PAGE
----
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|The Ugly Truth|
dir Robert Luketic
scr Nicole Eastman, Karen McCullah Lutz, Kirsten Smith
prd Kimberly di Bonaventura, Gary Lucchesi, Deborah Jelin Newmyer, Steven Reuther, Tom Rosenberg, Kirsten Smith
with Katherine Heigl, Gerard Butler, John Michael Higgins, Cheryl Hines, Bree Turner, Eric Winter, Nick Searcy, Jesse D Goins, Bonnie Somerville, Nate Corddry, Kevin Connolly, Craig Ferguson
release US 24.Jul.09, UK 7.Aug.09
09/US Columbia 1h41
Sparring partners: Butler and Heigl
|R E V I E W B Y R I C H C L I N E|
It may be the nature of romantic comedies to be predictable, but this movie never departs from the formula at all. And while the cast is watchable, the film simply has nothing original to say.
Abby (Heigl) is a frazzled breakfast TV producer in Northern California, annoyed when the brutish Mike (Butler) is hired to present a male perspective on her show alongside smiling/strained hosts Larry and Georgia (Higgins and Hines). Mike's theory that men are only interested in looks enrages Abby, who is trying to woo a handsome, successful guy (Winter). Even though she's a complete control freak, she agrees to let Mike help her get her man.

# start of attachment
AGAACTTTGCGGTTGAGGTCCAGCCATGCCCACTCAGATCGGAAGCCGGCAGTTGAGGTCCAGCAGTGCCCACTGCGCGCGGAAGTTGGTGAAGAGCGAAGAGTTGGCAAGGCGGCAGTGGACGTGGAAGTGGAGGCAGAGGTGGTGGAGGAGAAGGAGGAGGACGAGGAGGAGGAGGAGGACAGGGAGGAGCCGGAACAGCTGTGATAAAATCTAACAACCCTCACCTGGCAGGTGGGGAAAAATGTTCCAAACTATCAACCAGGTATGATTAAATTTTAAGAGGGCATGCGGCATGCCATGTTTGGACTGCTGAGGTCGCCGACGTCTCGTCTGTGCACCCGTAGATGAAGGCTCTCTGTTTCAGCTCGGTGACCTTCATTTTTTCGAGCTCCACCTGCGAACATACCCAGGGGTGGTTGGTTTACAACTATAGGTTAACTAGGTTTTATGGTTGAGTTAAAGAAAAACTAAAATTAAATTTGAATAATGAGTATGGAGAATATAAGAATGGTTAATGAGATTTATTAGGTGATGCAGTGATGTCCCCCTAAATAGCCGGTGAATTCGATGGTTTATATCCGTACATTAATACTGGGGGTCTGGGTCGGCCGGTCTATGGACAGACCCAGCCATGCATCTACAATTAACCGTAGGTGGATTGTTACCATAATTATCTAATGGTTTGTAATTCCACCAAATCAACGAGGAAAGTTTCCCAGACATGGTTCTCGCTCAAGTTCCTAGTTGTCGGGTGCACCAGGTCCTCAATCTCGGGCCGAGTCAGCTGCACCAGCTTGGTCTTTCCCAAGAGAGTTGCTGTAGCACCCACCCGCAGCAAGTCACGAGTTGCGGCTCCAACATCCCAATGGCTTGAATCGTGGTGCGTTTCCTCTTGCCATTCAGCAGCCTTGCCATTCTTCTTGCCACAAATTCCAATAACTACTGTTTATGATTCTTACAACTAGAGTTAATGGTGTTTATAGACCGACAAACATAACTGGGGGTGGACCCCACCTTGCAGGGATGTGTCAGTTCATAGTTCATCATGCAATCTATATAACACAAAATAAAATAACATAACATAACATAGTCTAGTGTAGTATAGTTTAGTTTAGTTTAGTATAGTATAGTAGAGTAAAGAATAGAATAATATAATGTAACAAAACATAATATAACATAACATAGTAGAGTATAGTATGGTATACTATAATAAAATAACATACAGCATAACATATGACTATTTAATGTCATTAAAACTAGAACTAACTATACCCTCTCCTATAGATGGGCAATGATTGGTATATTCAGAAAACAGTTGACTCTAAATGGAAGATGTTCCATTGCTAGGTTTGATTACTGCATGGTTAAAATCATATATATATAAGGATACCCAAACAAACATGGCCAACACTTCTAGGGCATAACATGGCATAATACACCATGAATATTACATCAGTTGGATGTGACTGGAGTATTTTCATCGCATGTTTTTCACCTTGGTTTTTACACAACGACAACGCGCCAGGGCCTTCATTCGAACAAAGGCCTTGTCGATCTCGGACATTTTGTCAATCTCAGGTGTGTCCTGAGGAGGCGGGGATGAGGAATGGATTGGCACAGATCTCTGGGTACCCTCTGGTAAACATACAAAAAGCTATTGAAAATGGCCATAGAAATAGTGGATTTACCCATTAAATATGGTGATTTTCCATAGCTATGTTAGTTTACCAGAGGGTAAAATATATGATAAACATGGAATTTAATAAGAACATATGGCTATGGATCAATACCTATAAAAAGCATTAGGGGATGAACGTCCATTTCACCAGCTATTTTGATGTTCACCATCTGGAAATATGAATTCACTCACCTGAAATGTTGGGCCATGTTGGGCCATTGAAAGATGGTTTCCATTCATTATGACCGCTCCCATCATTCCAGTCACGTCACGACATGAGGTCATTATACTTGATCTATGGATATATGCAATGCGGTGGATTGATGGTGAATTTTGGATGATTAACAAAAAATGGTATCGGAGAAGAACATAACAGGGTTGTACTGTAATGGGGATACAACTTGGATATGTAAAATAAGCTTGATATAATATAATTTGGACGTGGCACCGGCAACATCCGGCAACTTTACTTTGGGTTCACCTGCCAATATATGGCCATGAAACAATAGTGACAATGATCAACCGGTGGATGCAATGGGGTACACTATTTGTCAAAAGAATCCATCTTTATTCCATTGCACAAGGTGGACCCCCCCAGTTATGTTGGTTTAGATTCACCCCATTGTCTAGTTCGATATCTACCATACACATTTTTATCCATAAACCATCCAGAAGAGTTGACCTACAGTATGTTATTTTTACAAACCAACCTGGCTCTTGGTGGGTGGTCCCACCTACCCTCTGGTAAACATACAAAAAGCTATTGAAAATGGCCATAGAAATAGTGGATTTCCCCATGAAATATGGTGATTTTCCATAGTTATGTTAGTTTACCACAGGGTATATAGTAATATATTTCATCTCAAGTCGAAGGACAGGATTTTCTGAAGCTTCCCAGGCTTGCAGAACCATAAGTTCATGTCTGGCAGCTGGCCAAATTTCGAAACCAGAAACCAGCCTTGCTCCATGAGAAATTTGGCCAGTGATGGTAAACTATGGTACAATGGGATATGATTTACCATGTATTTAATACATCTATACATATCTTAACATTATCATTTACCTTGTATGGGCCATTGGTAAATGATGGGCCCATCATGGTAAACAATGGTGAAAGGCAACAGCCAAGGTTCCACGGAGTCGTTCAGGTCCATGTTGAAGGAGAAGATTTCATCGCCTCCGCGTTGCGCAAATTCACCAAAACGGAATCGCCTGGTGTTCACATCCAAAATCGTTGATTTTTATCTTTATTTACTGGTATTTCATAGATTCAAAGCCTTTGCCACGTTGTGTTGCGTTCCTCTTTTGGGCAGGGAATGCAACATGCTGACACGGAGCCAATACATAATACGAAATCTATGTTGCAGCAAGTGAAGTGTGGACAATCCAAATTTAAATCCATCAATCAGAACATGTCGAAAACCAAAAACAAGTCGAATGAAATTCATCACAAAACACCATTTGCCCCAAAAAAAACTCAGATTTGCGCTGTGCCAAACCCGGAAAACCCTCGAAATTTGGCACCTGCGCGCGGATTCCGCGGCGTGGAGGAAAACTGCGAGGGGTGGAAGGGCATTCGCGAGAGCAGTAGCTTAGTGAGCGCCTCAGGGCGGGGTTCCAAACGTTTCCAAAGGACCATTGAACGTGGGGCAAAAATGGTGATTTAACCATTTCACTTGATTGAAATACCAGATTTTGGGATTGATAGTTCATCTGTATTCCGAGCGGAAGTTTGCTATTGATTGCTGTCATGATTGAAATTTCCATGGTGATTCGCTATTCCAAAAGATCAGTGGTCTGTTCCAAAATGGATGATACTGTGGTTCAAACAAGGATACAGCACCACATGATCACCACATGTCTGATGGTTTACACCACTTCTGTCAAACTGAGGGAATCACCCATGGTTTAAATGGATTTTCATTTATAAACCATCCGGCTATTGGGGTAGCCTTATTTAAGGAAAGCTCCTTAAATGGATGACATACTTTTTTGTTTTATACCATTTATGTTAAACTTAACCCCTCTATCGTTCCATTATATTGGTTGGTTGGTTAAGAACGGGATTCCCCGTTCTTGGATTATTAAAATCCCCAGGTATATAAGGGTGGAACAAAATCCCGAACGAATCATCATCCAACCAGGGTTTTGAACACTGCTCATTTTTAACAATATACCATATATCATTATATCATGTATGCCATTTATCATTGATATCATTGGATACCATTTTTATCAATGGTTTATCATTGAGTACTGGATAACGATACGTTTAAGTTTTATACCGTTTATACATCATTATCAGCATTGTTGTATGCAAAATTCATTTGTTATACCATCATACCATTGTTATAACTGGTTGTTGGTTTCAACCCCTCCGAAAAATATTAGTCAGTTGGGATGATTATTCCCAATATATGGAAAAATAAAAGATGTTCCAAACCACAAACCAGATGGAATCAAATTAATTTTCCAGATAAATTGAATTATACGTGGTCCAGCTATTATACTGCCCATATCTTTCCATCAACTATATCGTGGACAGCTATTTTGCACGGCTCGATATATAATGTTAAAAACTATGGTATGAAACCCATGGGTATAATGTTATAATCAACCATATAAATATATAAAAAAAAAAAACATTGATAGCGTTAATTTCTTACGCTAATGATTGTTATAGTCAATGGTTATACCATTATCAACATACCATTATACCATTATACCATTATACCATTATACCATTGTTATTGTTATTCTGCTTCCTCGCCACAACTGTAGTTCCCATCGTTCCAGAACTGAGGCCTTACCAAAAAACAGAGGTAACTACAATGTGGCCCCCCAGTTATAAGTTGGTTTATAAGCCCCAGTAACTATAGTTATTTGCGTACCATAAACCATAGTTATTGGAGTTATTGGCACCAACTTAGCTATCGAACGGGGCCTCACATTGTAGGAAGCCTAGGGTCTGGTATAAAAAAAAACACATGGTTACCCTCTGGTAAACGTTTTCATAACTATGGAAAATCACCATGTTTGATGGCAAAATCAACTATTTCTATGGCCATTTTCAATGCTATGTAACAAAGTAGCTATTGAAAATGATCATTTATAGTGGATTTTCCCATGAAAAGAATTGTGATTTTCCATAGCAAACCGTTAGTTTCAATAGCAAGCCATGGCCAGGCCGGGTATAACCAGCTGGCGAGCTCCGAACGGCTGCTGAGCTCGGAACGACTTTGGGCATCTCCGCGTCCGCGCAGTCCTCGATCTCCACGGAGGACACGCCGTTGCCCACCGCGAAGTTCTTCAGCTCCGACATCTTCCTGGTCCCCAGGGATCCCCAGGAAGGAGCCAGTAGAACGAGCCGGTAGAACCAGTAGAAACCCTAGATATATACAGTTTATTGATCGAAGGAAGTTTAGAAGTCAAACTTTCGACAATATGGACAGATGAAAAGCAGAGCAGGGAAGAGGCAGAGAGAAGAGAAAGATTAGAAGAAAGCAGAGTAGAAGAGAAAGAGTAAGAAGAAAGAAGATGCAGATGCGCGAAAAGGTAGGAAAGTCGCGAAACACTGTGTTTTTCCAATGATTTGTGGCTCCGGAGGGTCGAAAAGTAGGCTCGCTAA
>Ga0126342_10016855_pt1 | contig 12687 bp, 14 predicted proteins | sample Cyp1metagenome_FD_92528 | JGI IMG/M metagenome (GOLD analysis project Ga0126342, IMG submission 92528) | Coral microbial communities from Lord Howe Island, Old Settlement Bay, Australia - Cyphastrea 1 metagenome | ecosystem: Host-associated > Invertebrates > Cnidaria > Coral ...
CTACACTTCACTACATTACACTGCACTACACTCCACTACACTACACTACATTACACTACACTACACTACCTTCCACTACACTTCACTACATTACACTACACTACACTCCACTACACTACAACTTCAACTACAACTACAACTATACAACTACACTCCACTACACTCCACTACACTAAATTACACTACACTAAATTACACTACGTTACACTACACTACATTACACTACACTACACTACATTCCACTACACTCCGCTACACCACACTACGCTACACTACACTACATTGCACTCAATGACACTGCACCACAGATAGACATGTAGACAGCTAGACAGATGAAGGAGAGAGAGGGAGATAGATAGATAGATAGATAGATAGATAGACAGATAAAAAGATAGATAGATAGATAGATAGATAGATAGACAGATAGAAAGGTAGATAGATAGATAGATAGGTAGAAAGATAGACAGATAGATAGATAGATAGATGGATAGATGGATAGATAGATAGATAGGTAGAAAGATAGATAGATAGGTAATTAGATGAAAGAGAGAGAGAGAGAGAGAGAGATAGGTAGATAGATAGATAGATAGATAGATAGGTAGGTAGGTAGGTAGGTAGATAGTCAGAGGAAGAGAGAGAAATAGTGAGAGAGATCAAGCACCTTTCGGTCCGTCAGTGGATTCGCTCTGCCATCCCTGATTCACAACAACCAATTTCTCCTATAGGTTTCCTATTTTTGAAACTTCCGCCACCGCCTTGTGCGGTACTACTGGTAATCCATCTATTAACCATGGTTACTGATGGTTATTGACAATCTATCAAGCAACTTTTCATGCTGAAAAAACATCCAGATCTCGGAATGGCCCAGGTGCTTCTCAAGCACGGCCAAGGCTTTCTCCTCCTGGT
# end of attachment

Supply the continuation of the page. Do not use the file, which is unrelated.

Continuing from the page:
Fortunately, the cast is charming and sometimes even funny. Heigl and Butler could do these roles in their sleep, oozing sass while cutely prickling against each other. Both of them are endearing, in a simplistic sort of way, throwing out witty one-liners and indulging in corny banter that implies the chemistry that is completely absent from the film. Much more fun are Higgins and Hines in small scene-stealing roles that are full of eye-rolling innuendo.
For a film about a strong woman, Abby is awfully needy and desperate. All she can think about is finding the perfect man, and we seem to be the only ones who realise that Mike is the only man the script has in mind for her. Meanwhile, for all his macho posturing and chauvinist comments, he's actually a sensitive soul who understands how men and woman connect. In other words, for all of its bluster, the film isn't remotely as edgy as it pretends to be.
All of the script's male-female sparring uses stereotypes and contrived situations to push the romance forward, from the Cyrano-like coaching to the unsophisticated (and unoriginal) vibrator gag. There are no subplots and no subtext at all. Even the sexuality is simplistic: it's just puritanical sniggering. And by the time the film finally addresses something resonant, wondering who could actually love a control freak, the contrived story and shallow approach leave us cold. But since this is a rom-com with likeable stars, that doesn't really matter.
|R E A D E R R E V I E W S|
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© 2009 by Rich Cline, Shadows on the Wall|
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